Previously at the ICA - Exhibitions

Alien Nation

Alien Nation

17 Nov 2006

"Unexpected, unsettling, brave, excessive, totally original." The Times

The first project of its kind, Alien Nation is a timely, ambitious and thought-provoking exhibition co-produced by the ICA and the Institute of International Visual Arts (inIVA) that explores the complex relationship between science fiction, race and contemporary art.

In sci-fi cinema of the 1950s and '60s, Cold War fears of invasion, communism and nuclear war were played out in films that projected the anxieties of the present onto the future. In recent years many artists have similarly used science fiction and extra-terrestrial forms to explore racial difference and as a potent metaphor for the threat of the outsider.

Alien Nation is curated by John Gill, Jens Hoffmann and Gilane Tawadros and presents the work of twelve contemporary international artists who explore themes of otherness and difference through the language and iconography of sci-fi. The witty and provocative artworks on display encompass film, sculpture, photography, multi-media installationseven 3D paintingand expose a disturbing contemporary narrative in which the media perpetuate a terror of 'invasion' from immigrants, asylum seekers (or any racial, cultural or ethnic 'other'), marking such "outsiders" as the dominant threat to both family and national stability.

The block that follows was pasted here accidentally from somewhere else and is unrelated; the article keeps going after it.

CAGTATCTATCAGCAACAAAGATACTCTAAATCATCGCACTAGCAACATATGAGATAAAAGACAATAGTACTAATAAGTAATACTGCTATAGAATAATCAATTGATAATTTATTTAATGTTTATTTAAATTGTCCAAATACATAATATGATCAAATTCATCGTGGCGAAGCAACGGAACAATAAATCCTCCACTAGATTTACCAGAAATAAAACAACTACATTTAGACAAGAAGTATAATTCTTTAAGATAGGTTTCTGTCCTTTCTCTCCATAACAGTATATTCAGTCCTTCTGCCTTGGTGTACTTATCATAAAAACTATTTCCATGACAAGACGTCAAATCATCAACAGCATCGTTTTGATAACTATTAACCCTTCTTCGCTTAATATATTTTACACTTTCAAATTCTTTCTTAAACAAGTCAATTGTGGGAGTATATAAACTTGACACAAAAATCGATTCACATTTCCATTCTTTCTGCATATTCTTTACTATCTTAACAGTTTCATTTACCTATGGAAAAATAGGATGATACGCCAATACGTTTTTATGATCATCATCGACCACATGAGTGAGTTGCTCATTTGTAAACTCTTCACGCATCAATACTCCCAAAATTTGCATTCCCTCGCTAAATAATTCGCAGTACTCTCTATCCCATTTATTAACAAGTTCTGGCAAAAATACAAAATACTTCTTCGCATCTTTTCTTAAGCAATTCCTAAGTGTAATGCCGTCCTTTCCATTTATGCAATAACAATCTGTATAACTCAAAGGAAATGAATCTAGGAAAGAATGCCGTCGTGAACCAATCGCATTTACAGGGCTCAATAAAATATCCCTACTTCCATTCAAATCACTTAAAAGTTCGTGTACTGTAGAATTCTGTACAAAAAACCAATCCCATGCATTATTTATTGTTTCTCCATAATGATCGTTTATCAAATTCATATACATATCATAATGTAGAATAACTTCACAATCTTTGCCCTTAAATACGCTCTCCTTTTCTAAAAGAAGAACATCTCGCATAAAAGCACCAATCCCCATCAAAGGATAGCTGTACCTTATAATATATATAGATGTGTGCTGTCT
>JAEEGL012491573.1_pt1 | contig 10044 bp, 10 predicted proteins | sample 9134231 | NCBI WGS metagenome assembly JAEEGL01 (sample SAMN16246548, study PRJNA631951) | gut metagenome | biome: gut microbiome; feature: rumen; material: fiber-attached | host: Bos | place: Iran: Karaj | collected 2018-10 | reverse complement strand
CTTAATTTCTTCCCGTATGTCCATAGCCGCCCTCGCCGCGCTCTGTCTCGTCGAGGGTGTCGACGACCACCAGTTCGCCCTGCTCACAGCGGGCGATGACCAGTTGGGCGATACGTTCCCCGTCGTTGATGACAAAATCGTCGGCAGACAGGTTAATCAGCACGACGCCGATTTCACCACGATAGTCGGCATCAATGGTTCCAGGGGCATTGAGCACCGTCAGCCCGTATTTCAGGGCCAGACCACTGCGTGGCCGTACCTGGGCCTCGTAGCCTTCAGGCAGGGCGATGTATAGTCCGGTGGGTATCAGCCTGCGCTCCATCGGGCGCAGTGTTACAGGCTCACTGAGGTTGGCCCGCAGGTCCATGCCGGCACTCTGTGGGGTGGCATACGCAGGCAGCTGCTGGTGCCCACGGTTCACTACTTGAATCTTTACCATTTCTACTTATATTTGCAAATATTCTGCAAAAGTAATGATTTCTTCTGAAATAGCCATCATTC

Mingling fact and fiction, science and art, Alien Nation is accompanied by a collection of original sci-fi film posters from the 1950s to present day, courtesy of The Reel Poster Gallery, as well as extracts from contemporary and archive science fiction films as part of this unique exhibition that reveals our innermost fears and fantasies about the outsider.

Featuring the work of Laylah Ali, Hamad Butt, Ellen Gallagher & Edgar Cleijne, David Huffman, Hew Locke, Marepe, Henna Nadeem, Kori Newkirk, Yinka Shonibare MBE, Eric Wesley and Mario Ybarra Jr.

The exhibition will be accompanied by a significant publication with contributions from the curators and David Alan Mellor

Go back in time

E.g., 2017-04-29
E.g., 2017-04-29

Media